“Housing on a non-floating pier structure also presents long-term resilience challenges due to sea level rise,” BPDA officials added.
In addition to rejecting the proposals, the BPDA said it was “highly supportive” of residents’ calls for preserving the pier as accessible open space, which was led by two groups, the Pier 5 Association and Restore Pier 5.
But city officials said any such project would have to be completely privately financed. Unlike their proposed public-private partnership to build housing at the pier, BPDA officials said that neither they nor the City of Boston currently have plans to spend public funds for a Pier 5 park.
The BPDA says they would “enthusiastically support” the creation of more open space or a park at Pier 5 through philanthropic or private financing. They even say they would accept an asking price of $0 if such a proposal emerges.
So far, none have.
According to the BPDA, a park could cost tens of millions of dollars, not including the estimated $16 million to demolish and rebuild the pier.
The Pier 5 Association, which is commissioning its own engineering study, disputes that figure. Macero said that the early indication is that at least some of the pier could be stabilized and restored for use as public space, at a lower cost.
Still, she acknowledged it is going to be “a lot of money to make the vision a reality.”
To that end, they want the BPDA to kick in some money to facilitate a park, using whatever funds they set aside for demolishing the pier. Restore Pier 5 has also advocated for seeking funds from the recent federal infrastructure bill.
“Before, this couldn’t be done because there was never any money,” Bob Markel — a former Springfield mayor, high school friend of President Joe Biden, and Restore Pier 5 member — said at a rally in June. “Times have changed. There is a Niagara of money flowing out of Washington, D.C., now.”
“I just think that it’s a great opportunity,” Macero said.
Of course, there are also opporunity costs.
The BPDA says Pier 5 is an “unlikely candidate” for public funding, with the Navy Yard already “well-served” by public open space, including nearby Shipyard Park, Pier 4, Menino Park, and the Navy Yard National Historic Park.
At the same time, there are lower-income neighborhoods around Boston that struggle with increased heat islands due to a lack of open space — much less a waterfront view — that officials say are more in need (as of 2017, the median household income in Charlestown was $103,243, about two-thirds higher than the citywide average of $62,021).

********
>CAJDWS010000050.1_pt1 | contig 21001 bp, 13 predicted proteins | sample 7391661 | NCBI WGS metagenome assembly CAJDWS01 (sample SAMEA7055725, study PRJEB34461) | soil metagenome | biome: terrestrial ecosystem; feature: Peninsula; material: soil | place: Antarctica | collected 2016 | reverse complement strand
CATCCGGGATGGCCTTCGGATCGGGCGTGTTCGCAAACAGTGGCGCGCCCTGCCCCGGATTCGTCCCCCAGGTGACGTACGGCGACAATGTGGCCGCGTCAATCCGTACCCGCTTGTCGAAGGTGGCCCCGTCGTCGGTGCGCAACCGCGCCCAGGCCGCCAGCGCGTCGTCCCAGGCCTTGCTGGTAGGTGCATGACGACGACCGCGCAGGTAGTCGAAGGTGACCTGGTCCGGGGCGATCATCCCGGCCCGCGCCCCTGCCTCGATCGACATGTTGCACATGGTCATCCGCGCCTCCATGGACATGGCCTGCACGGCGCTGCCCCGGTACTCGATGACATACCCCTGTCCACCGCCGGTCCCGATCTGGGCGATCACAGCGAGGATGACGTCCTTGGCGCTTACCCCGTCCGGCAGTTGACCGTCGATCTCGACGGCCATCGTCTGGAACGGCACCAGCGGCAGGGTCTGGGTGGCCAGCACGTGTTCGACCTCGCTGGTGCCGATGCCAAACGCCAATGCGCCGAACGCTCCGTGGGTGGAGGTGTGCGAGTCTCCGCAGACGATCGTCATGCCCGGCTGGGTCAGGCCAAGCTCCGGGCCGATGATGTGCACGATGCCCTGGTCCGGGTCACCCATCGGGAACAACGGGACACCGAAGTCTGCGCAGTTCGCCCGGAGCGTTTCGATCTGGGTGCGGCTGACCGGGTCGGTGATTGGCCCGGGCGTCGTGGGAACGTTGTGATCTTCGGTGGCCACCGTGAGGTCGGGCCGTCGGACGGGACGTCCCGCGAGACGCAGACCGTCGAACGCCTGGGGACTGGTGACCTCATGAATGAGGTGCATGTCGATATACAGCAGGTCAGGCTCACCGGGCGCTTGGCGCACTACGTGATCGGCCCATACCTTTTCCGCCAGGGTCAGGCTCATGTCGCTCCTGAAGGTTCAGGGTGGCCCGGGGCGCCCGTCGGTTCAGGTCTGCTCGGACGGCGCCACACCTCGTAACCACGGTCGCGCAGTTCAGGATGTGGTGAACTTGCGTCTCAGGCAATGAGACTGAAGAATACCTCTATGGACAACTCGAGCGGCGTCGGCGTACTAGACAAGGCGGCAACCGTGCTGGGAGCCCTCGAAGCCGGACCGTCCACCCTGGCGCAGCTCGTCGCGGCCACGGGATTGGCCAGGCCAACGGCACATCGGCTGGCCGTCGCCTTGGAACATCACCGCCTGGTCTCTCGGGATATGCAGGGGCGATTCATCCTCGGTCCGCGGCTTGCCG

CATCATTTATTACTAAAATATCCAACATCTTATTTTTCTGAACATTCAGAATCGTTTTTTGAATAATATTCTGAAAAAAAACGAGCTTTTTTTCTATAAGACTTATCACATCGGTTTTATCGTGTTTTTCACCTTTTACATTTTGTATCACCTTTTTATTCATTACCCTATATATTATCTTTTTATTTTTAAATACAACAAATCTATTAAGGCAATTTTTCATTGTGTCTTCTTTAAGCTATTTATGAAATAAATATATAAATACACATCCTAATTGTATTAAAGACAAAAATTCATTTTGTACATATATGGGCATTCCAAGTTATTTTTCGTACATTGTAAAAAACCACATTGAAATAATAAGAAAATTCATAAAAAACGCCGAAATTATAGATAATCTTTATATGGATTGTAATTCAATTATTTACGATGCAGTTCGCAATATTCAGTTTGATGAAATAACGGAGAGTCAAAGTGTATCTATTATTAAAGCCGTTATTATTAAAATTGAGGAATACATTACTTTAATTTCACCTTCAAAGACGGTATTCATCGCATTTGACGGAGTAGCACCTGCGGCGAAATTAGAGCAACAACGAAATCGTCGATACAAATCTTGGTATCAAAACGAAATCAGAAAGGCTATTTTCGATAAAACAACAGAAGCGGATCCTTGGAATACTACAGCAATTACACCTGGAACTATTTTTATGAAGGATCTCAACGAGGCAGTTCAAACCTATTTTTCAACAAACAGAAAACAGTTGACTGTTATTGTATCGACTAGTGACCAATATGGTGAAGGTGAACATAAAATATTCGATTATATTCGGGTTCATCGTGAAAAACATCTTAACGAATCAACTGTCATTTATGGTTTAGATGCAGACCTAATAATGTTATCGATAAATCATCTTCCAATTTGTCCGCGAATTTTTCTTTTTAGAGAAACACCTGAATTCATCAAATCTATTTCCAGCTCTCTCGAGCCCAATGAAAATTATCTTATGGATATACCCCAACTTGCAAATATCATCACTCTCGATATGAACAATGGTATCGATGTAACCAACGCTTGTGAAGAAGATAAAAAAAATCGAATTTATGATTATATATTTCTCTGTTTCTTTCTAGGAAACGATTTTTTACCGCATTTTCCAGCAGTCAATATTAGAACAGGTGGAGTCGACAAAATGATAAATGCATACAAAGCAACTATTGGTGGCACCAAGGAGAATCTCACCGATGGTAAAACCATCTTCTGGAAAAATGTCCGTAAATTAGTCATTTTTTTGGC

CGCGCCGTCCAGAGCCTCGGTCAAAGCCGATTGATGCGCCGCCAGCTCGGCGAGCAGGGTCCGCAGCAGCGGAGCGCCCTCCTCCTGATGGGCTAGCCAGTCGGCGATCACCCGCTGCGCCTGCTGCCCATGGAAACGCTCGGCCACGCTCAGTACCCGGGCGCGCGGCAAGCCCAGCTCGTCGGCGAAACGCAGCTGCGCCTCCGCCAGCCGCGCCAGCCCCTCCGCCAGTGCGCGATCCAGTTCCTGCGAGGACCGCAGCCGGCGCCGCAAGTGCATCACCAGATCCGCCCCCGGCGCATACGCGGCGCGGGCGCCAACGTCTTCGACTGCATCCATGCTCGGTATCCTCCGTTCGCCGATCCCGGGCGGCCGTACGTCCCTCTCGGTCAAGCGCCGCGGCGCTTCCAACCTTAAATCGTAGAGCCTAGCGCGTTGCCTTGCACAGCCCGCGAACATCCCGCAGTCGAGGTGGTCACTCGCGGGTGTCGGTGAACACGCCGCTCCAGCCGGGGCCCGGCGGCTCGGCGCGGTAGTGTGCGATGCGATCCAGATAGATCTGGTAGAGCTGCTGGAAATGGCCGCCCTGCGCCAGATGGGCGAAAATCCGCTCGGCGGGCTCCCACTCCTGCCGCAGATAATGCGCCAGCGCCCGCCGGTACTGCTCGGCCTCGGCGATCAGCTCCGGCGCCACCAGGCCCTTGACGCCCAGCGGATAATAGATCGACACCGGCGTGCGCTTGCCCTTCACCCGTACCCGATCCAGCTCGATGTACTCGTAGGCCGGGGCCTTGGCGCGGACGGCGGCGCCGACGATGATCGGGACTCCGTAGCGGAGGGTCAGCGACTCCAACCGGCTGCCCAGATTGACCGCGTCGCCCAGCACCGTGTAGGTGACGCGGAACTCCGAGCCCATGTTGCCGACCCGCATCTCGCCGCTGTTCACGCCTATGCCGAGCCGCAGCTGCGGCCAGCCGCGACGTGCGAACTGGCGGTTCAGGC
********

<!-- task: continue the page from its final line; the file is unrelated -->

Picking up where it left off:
“There are areas in Charlestown, as well as other neighborhoods within the City of Boston, that are in greater need for public funding for park creation,” BPDA officials wrote in the Nov. 22 letter.
“Equitable public investment in open space must prioritize the needs of low income, diverse communities that currently lack adequate access to open space and face serious risks related to climate change,” they added.
Macero argues that the location of the city’s largest public housing development a half mile away, as well as Charlestown’s high proportion of veterans and Gold Star families, give Pier 5 a case for funds. She also says the waterfront park aligns with Boston Mayor Michelle Wu’s emphasis on climate change resiliency and environmental preservation.
“It’s a much easier route if the city can dedicate some infrastructure money to it, or some historic preservation money or some climate resilience money,” Macero said.
Wu’s office declined to say if they support dedicating any public funds to a Pier 5 park, but the city is planning to solicit more ideas.
“We look forward to kicking-off a new community visioning process for the site in 2022, and releasing an updated RFP that takes into account community feedback and economic feasibility,” Emma Pettit, a spokeswoman for Wu, said in a statement.
The BPDA says it’s unlikely the new process will result in housing, due to the feasibility issues they encountered after the first request for proposals.
And while they already engaged several traditional philanthropic funders of open space and did not receive interest in funding a park, it’s possible the outcome is different following the new process, agency officials said.
With the 250th anniversary of the Battle of Bunker Hill less than three-and-a-half years away and Boston’s 400th birthday approaching in 2030, Macero hopes to make meaningful progress next year toward creating a park in time to commemorate the historic markers. With any luck, or a well-heeled donor with money to spend, she hopes that 2022 is, finally, Pier 5’s year.